GST rebate became grocery rebate:
The Liberal government had pretty much already agreed to the second GST top-up as part of the pressure that comes with the Supply and Confidence Agreement with the NDP.
When the government saw that grocery prices were the top concern for most Canadians, they rebranded the GST top up as the Grocery Rebate. No economic structural change in that move. NDP Leader Jagmeet Singh patiently accepted the political success today, even though most Canadians will see it as a Liberal idea.
As if suddenly people will soon adjust to the extraordinarily high grocery prices that have pushed upward for a full year now? That sort of adjustment to a higher weekly grocery shopping bill is simply not possible if wages or income from gig and self-employment earnings are moving upward at the same rate (almost none of them are).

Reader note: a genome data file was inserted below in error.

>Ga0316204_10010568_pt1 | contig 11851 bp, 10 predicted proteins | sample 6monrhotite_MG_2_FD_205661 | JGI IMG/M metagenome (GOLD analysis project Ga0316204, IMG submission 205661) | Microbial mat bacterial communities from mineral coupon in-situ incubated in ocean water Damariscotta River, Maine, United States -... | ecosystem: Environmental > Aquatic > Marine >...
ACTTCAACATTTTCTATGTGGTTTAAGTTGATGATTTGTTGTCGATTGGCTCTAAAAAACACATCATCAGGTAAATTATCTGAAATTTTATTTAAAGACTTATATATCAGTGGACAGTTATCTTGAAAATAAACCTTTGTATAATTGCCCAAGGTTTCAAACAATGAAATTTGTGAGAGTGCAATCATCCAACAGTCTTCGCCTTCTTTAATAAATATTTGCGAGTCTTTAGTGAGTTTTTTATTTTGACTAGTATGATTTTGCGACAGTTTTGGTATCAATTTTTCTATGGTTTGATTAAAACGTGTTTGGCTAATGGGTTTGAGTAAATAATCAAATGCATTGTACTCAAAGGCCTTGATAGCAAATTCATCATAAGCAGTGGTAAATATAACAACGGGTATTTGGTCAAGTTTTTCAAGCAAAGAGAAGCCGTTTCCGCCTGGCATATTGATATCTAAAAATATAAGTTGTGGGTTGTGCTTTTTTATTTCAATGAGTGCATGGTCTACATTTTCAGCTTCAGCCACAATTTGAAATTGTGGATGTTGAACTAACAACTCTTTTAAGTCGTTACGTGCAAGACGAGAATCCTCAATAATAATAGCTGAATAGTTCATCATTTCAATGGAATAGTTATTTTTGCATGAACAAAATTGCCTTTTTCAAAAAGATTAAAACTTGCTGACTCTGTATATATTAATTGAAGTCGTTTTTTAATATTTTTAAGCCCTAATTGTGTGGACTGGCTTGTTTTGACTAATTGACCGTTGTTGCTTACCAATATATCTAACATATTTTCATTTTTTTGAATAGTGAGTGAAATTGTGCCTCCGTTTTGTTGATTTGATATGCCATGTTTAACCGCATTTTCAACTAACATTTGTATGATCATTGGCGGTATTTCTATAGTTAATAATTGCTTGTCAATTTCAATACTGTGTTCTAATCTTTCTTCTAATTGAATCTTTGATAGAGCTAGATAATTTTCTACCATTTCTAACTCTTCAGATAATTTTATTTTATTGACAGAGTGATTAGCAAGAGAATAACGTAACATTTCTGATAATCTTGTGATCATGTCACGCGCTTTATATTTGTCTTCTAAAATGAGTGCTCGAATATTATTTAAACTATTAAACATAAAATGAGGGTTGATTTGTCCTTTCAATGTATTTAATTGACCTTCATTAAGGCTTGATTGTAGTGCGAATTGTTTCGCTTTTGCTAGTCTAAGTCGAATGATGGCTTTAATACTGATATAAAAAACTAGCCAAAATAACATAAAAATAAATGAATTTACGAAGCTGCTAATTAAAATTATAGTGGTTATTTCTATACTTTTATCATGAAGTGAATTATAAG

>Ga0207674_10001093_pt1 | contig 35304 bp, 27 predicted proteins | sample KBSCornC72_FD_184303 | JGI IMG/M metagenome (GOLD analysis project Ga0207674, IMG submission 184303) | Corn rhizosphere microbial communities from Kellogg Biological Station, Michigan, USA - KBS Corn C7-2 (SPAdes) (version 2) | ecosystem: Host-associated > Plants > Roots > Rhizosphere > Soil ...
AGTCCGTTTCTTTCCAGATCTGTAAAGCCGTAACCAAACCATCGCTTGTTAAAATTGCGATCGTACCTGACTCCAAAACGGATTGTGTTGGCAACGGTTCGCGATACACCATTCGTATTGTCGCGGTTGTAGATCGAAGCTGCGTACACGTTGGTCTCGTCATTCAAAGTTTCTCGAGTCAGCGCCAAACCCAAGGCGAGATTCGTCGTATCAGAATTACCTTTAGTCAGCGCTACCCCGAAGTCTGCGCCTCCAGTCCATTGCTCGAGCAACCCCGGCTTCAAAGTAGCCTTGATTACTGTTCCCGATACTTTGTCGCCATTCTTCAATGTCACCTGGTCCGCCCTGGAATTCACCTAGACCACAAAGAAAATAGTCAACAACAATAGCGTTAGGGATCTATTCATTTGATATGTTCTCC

As well, the so-called grocery rebate is targeted only to low and modest-income individuals and families (estimated to be 11 million people in Canada, or about 29% of the population), using existing GST rebate system to deliver as an assurance of appropriate (low) income level. That doesn’t help hard-working middle-income earners who are largely the ones creating jobs for others and paying the lion’s share of income and point-of-sale taxes into the federal coffers.
The Grocery Rebate of 2023 comes at a cost of $2.5 billion in the budget. But is not considered to be inflationary, as it will barely help make ends meet for those who have already fallen behind.
Nothing for seniors: